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The Only AIDS Walk You Can See From Space

Around 300 people will march on the Great Wall of China on September 23 as part of its sixth annual AIDS Walk.

Organized by the Beijing Gender Health Education Institute (BGHEI), the event is the only one of its kind in China. The only AIDS Walk that can be seen from space, its goal is to raise awareness about the spread of HIV among China’s 1.4 billion population. According to BGHEI’s Martin Yang, a recent report showed that there are 750,000 people living with HIV in the East Asian country.

“It’s not as terrible as things in Africa, but it’s still a big challenge,” says Yang, who serves as the LGBTQ organization’s sustainable development project manager.

Although Yang says that China positions itself as a success story in fighting HIV/AIDS, the reality is complicated. Things have certainly improved since the virus first hit China in the late 1980s. Rural villages like Shuang Miao, in which hundreds were infected, were quarantined in the mid-aughts in fear of a further outbreak. But today less than one percent of the population is HIV-positive.

But certain populations remain disproportionately affected.

Last year, China’s Center for Disease Control reported that rates of HIV contraction among gay and bisexual men have skyrocketed since 2011increasing by 400 percent. In 2015, an estimated 32,617 MSMs (men who have sex with men) became positive.

Health experts, though, are particularly concerned about the incidence of HIV/AIDS among Chinese youthparticularly young gay men. Between the years of 2011 to 2015, the rate of infection among those aged 15 to 24 shot up by 35 percent. Universities have sought to curtail this outbreak by selling HIV testing kits in campus vending machines, but reports suggest they are haphazardly refilled.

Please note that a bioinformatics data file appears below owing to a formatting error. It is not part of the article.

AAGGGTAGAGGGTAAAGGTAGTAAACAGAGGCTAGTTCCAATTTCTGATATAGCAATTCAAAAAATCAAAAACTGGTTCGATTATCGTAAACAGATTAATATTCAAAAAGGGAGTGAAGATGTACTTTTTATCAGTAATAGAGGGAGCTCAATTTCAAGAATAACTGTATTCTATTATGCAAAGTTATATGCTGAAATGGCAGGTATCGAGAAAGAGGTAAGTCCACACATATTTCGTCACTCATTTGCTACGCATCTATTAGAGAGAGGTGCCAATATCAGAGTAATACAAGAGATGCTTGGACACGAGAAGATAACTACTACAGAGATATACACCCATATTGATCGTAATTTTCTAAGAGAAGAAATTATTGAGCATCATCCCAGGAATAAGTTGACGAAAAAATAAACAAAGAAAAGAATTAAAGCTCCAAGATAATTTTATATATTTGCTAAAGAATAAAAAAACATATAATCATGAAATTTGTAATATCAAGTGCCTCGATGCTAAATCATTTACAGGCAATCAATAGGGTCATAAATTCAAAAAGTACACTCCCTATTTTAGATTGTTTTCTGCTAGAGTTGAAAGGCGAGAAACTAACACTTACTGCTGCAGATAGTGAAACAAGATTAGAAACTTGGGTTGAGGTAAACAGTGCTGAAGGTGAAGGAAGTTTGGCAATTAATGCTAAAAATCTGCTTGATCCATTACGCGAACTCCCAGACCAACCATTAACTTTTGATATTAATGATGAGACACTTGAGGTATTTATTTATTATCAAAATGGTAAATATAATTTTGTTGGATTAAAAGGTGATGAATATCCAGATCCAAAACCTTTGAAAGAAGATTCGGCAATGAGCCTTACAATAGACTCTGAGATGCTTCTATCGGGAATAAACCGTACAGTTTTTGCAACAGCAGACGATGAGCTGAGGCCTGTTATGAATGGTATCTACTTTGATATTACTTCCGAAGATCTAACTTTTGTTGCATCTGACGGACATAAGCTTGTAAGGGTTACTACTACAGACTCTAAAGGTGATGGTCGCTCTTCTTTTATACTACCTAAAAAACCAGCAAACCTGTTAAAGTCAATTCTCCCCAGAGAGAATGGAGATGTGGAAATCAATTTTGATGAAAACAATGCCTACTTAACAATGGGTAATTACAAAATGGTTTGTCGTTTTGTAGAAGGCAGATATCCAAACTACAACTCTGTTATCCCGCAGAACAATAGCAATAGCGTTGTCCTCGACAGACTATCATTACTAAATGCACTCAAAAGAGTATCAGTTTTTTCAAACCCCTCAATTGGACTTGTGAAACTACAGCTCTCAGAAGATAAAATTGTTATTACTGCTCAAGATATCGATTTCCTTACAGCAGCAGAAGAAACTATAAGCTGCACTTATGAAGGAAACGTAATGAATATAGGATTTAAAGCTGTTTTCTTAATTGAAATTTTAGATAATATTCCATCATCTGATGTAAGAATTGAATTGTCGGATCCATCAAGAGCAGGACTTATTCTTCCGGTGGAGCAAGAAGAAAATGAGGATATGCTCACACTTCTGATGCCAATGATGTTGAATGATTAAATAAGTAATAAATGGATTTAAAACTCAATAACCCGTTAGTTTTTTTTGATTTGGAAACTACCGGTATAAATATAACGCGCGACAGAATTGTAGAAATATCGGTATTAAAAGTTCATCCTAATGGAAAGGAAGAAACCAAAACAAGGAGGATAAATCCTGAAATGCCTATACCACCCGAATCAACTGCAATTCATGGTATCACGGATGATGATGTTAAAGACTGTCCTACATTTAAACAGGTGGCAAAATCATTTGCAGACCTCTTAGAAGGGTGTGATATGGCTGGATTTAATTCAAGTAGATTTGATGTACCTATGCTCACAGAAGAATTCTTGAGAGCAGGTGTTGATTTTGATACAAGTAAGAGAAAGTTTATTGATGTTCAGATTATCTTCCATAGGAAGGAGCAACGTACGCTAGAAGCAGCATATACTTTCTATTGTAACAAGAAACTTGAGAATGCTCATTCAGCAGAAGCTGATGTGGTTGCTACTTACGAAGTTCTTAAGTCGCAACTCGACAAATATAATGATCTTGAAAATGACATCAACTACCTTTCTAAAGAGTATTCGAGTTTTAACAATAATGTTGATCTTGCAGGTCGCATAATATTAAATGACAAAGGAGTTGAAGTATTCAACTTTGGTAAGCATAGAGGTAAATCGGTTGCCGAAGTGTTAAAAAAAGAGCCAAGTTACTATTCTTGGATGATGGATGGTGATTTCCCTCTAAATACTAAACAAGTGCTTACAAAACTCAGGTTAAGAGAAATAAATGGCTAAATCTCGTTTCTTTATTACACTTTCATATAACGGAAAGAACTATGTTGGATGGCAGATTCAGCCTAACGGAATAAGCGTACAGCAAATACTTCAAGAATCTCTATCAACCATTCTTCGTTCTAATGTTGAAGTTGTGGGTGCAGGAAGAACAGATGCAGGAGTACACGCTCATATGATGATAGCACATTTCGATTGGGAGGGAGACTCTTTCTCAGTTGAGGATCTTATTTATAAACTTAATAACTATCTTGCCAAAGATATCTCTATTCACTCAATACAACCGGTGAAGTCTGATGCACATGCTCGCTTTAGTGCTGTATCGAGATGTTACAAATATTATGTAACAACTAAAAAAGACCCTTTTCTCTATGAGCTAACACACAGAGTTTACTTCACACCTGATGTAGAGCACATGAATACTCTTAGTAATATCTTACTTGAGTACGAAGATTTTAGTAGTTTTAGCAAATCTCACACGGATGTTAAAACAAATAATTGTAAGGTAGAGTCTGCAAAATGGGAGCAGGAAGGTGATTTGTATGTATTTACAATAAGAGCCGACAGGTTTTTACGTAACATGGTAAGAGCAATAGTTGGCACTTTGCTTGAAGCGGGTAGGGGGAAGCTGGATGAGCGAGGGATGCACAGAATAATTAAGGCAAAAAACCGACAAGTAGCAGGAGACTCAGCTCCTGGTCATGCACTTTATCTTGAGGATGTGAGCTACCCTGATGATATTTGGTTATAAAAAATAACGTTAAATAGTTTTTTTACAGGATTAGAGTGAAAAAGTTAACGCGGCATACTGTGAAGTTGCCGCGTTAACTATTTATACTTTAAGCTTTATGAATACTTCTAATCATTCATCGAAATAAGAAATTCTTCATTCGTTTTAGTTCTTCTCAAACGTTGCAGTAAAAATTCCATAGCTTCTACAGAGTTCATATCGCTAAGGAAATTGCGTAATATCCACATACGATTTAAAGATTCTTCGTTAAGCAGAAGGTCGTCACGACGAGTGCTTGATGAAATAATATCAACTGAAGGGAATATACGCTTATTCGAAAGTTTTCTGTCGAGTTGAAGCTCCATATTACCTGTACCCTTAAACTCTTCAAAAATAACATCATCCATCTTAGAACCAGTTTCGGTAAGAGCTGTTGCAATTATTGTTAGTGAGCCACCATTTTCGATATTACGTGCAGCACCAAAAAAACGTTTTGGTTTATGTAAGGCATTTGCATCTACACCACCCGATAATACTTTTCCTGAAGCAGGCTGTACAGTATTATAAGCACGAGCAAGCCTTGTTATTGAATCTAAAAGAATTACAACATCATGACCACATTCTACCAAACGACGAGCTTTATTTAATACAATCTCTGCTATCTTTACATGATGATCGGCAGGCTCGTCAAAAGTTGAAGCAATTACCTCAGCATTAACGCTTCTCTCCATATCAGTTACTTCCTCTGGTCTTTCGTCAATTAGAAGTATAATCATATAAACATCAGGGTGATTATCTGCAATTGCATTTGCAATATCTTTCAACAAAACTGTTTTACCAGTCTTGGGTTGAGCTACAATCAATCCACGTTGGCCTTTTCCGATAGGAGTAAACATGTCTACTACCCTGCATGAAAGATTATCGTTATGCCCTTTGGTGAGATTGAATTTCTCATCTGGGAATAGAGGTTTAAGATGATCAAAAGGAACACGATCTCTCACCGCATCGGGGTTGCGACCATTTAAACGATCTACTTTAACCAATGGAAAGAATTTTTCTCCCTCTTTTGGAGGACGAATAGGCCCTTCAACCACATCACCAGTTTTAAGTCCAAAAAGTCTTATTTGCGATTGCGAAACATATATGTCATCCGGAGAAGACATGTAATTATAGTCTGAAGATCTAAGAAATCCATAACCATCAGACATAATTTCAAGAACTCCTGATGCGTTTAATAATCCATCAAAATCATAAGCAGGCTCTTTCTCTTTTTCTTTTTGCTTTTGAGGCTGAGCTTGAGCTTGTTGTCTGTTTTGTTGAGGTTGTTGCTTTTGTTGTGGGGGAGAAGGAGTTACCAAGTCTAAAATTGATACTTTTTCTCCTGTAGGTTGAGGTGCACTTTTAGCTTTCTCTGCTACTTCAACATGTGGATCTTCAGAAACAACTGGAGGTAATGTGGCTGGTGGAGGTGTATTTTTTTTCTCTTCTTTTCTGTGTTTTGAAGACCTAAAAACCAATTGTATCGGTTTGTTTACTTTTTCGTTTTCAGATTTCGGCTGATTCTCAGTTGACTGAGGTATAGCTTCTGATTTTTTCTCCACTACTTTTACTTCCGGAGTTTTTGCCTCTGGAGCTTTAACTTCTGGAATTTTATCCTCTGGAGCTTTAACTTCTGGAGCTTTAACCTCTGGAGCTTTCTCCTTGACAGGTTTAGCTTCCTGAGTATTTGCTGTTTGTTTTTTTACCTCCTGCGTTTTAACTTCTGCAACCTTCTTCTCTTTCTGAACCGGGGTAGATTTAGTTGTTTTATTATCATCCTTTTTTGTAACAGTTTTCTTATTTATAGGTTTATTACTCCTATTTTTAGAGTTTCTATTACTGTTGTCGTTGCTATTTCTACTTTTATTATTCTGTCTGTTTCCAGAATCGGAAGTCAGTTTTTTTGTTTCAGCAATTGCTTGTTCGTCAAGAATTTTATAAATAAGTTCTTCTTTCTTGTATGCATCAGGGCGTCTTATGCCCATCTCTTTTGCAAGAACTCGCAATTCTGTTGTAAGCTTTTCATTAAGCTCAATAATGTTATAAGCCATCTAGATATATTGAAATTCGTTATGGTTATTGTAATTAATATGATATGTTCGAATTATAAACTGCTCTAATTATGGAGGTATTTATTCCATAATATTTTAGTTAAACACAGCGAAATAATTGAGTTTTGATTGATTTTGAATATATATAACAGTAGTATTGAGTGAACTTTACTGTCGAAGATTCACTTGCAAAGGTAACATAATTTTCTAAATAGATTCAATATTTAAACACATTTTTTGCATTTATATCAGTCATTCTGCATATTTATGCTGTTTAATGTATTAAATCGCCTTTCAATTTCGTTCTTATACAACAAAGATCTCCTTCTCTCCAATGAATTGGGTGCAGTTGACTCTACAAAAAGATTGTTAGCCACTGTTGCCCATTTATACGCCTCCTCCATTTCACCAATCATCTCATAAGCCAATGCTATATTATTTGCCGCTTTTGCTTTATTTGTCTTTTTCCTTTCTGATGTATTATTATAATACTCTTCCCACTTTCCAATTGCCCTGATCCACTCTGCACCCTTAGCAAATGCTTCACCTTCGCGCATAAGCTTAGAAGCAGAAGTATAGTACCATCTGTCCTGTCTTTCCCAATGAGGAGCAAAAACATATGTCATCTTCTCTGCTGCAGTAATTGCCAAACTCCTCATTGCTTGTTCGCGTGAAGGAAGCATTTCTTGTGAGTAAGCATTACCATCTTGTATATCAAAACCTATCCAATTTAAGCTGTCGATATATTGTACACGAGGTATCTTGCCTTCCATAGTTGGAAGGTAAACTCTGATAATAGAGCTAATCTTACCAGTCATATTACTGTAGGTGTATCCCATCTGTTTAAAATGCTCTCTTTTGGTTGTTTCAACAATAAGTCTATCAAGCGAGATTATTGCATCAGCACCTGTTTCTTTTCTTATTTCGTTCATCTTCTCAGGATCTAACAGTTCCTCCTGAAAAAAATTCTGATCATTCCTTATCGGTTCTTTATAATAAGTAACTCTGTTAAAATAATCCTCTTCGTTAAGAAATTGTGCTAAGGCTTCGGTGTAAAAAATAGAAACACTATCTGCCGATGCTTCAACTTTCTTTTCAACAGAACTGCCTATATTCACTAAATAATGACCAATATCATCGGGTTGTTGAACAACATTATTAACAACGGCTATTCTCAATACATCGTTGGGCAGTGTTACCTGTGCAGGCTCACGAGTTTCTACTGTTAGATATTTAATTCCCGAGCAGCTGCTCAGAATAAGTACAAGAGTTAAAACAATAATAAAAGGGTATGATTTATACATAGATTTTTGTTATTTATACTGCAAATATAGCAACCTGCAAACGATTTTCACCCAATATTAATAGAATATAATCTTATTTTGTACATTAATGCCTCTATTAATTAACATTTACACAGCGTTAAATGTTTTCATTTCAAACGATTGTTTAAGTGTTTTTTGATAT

Although HIV medications like AZT are covered by the Chinese government, Yang says that they have declined to sponsor pre-exposure prophylaxis (PrEP). Drugs like Truvada, the most common PrEP pill, have been shown to be 92 to 99 percent effective at preventing HIV infection if taken every day.

“If Chinese people want PREP to protect them, they have to buy it illegally from another country,” Yang says.

And despite laws designed to prevent discrimination against people living with HIV, loopholes in that system can be exploited. For instance, hospitals can’t turn away a patient seeking treatment for the virus, but if an HIV-positive man is hit by a car, doctors could legally refuse to operate on him due to his status.

There are a handful of hospitals dedicated to the treatment of HIV/AIDS, but those centers often don’t provide medical care for other health needs, even in emergency situations.

The HIV population in China is often left with no options and nowhere to go.
This year’s AIDS Walk, which coincides with the 20th anniversary of BGHEI, will raise money for those who can’t receive treatment. Although the event raised 350,000 yuan last year, the goal for 2017 is 500,000. Funds have previously gone to providing a year’s supply of formula for orphans living with HIV in rural areas of the Sichuan province and holding HIV/AIDS prevention seminars at local universities.

But organizers say the event is as much about education as it is fundraising.

A.J. Song, the development manager for BGHEI, says that before coming to the AIDS Walk, he was terrified to get tested. There’s a high level of stigma against people living with HIV/AIDS in China, largely due to the persistence of homophobia. A 2016 report found that just five percent of Chinese LGBTQ peopleare out in their daily lives.
The AIDS Walk was the first time Song had the chance to meet someone who is openly HIV positive. He says that the experience, which gave him the courage to learn his status, was transformative.

“I hugged him,” Song says. “I was so released after that. I was literally dancing in the rain.”

Although the event was initially held at a different location, the Great Wall of China is a potent symbol for the country’s HIV movement as it works to overcome years of struggle. Geoff Chin, the international project manager for the Los Angeles LGBT Center, attended last year’s event. He says that national landmark, completed in 1878, is often steep and uneven. Walkers have to use their legs for every single step.
“It was physically very challenging,” Chin says. “What I thought about while I was walking is that it’s a lot like fighting the HIV battle in China.”

This year’s walk will take place along the Jinshanling section, a 6.5-mile stretch.

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